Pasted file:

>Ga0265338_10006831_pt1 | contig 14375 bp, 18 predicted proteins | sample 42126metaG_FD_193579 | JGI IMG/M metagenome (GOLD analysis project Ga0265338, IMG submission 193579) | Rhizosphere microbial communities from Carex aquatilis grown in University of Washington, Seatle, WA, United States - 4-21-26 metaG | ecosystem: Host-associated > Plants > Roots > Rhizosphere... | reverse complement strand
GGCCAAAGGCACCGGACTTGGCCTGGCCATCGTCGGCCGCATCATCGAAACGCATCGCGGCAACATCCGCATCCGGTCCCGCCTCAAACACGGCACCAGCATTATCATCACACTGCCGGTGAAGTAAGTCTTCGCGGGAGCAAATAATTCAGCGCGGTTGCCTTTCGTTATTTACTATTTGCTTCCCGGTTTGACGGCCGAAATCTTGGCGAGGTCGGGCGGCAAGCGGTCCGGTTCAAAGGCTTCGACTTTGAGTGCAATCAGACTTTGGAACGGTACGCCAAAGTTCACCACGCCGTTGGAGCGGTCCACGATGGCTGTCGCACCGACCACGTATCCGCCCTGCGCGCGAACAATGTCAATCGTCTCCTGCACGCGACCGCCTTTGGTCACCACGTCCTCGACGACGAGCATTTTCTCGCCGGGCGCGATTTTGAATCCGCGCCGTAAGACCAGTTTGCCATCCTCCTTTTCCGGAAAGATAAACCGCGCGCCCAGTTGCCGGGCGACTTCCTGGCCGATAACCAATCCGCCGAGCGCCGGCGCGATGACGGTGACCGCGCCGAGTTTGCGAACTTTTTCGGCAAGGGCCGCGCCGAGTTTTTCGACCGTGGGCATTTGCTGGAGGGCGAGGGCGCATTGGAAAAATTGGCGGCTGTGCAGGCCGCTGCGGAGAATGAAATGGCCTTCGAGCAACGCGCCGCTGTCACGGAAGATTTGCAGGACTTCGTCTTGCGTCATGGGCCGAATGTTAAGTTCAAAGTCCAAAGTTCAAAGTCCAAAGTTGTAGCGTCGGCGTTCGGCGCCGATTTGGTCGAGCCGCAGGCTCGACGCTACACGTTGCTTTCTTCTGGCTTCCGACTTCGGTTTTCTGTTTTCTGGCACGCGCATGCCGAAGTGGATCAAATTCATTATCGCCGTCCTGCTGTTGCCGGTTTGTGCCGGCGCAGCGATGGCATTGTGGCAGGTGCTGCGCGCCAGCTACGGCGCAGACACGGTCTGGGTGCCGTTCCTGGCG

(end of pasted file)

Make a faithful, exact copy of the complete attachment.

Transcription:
>Ga0265338_10006831_pt1 | contig 14375 bp, 18 predicted proteins | sample 42126metaG_FD_193579 | JGI IMG/M metagenome (GOLD analysis project Ga0265338, IMG submission 193579) | Rhizosphere microbial communities from Carex aquatilis grown in University of Washington, Seatle, WA, United States - 4-21-26 metaG | ecosystem: Host-associated > Plants > Roots > Rhizosphere... | reverse complement strand
GGCCAAAGGCACCGGACTTGGCCTGGCCATCGTCGGCCGCATCATCGAAACGCATCGCGGCAACATCCGCATCCGGTCCCGCCTCAAACACGGCACCAGCATTATCATCACACTGCCGGTGAAGTAAGTCTTCGCGGGAGCAAATAATTCAGCGCGGTTGCCTTTCGTTATTTACTATTTGCTTCCCGGTTTGACGGCCGAAATCTTGGCGAGGTCGGGCGGCAAGCGGTCCGGTTCAAAGGCTTCGACTTTGAGTGCAATCAGACTTTGGAACGGTACGCCAAAGTTCACCACGCCGTTGGAGCGGTCCACGATGGCTGTCGCACCGACCACGTATCCGCCCTGCGCGCGAACAATGTCAATCGTCTCCTGCACGCGACCGCCTTTGGTCACCACGTCCTCGACGACGAGCATTTTCTCGCCGGGCGCGATTTTGAATCCGCGCCGTAAGACCAGTTTGCCATCCTCCTTTTCCGGAAAGATAAACCGCGCGCCCAGTTGCCGGGCGACTTCCTGGCCGATAACCAATCCGCCGAGCGCCGGCGCGATGACGGTGACCGCGCCGAGTTTGCGAACTTTTTCGGCAAGGGCCGCGCCGAGTTTTTCGACCGTGGGCATTTGCTGGAGGGCGAGGGCGCATTGGAAAAATTGGCGGCTGTGCAGGCCGCTGCGGAGAATGAAATGGCCTTCGAGCAACGCGCCGCTGTCACGGAAGATTTGCAGGACTTCGTCTTGCGTCATGGGCCGAATGTTAAGTTCAAAGTCCAAAGTTCAAAGTCCAAAGTTGTAGCGTCGGCGTTCGGCGCCGATTTGGTCGAGCCGCAGGCTCGACGCTACACGTTGCTTTCTTCTGGCTTCCGACTTCGGTTTTCTGTTTTCTGGCACGCGCATGCCGAAGTGGATCAAATTCATTATCGCCGTCCTGCTGTTGCCGGTTTGTGCCGGCGCAGCGATGGCATTGTGGCAGGTGCTGCGCGCCAGCTACGGCGCAGACACGGTCTGGGTGCCGTTCCTGGCG